Language is a funny thing. It is, perhaps, one of the most powerful things we carry with us, yet it’s played with as a meaningless arrangement of symbols of sounds. This is the result of a unique isolation of feelings to actions that this generation seems to pride themselves on having mastered. We no longer feel comfortable showing the world the raw side of our emotions—fear, anger, worry, hurt—instead we pick and choose our blissful, drunk, successful, playful moments to show the world through as many social media outlets as we can handle. It has become a cultural norm to give ourselves up to as large of an audience as possible, to give up as much of our lives as possible—with the exclusion of anything that could make anyone think we lead anything less than a perfect life. And then, we've taken on the responsibility of deciphering what all of that means for ourselves.
This impersonal, shallow, afraid culture spites itself into one where miscommunication happens constantly, in waves of “he said” and “she said” and “I saw” and “but I think I heard” – followed by Snapchat story explanations or through-the-walls whispers that no one can help but strain to hear, despite their claim to be honest, down-to-earth, and uncaring about anyone or anything that isn’t beneficial to them.
In recent conversation with a friend of mine, I came to understand how big the gap is within our generation. It exists between the communicators, and the communicated. My friend is the communicated—the person who has words put into her mouth by those who deem her fragile enough, or empty enough, or stupid enough to conjure up their own interpretation of her words. And in attempts to defend herself, or her opinion, or the words she never said, she is invalidated. That’s the generation that we come from.
And while this might seem juvenile and strictly applicable to the younger generation—this is not necessarily true. Miscommunication through efforts to appear heartless or cool or happy both on and off social media come from both ends of the spectrum. There are marriages failing because of Facebook. There are siblings living worlds apart, interpreting love or appreciation for each other through status messages and tagged posts. There is misguided and underthought information out there guiding women and men alike on subjects ranging from their body images, to their political values, to their sense of what family should or shouldn’t be by media guidelines. We are becoming a world misled by what other people have to say, or think they have to say (or heard someone else say, or think they heard someone else say, or accidentally heard while listening in on your conversation and then decided to twist your words).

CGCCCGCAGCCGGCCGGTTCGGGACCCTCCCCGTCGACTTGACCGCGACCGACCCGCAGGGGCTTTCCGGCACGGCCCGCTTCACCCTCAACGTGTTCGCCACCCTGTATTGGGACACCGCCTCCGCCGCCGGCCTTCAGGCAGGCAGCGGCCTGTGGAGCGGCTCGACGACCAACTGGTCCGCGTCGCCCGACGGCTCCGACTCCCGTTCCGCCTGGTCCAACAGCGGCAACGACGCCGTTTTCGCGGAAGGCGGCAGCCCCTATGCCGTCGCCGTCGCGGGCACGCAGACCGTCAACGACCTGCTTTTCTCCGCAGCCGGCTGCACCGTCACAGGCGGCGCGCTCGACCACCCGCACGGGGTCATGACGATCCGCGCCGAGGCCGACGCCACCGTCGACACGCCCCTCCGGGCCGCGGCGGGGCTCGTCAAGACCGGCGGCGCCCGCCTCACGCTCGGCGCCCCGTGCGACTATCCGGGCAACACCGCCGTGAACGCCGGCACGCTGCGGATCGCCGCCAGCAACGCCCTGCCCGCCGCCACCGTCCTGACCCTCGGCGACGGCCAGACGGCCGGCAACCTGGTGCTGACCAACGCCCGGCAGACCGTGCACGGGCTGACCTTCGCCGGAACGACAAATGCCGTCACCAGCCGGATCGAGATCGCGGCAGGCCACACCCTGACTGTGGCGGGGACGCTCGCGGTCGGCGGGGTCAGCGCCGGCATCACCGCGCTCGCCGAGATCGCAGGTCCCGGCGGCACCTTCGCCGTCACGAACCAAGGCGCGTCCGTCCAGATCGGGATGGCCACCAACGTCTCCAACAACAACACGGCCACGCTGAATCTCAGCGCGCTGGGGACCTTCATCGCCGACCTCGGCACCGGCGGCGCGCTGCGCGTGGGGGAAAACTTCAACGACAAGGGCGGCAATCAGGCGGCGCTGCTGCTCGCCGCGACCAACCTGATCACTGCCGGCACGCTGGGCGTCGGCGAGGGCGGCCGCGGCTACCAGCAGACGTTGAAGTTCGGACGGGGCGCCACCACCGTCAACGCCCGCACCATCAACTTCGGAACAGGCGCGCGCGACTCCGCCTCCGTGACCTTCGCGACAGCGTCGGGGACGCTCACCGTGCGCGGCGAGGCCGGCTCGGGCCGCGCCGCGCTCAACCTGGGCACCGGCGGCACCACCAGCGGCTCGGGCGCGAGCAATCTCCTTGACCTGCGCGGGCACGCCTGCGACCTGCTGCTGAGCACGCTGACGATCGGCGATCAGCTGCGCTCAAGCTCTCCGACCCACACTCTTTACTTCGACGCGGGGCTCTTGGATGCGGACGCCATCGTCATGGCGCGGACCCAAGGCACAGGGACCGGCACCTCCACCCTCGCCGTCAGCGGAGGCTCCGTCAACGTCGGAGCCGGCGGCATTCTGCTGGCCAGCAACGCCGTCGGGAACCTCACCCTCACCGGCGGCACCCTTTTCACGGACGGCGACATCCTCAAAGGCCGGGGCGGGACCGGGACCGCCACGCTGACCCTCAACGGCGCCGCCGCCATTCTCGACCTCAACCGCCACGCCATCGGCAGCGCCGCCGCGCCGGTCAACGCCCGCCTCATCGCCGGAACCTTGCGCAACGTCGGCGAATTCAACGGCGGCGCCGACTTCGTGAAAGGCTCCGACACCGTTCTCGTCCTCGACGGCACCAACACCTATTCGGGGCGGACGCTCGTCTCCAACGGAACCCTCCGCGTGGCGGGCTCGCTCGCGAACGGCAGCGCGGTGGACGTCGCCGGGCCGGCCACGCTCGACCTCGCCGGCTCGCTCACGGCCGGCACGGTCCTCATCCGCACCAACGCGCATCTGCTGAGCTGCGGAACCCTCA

The way this culture has come to ruin friendships and sever family ties is remarkable. Its articulate. It’s harrowing. Its artistic.
So, here is something to try--don’t let anyone speak for you, or against you, or about you, in ways that are demeaning or untrue.
and for the other end of the spectrum--I triple dog dare you to take a chance on truth, you may be surprised at all the things you really don’t know.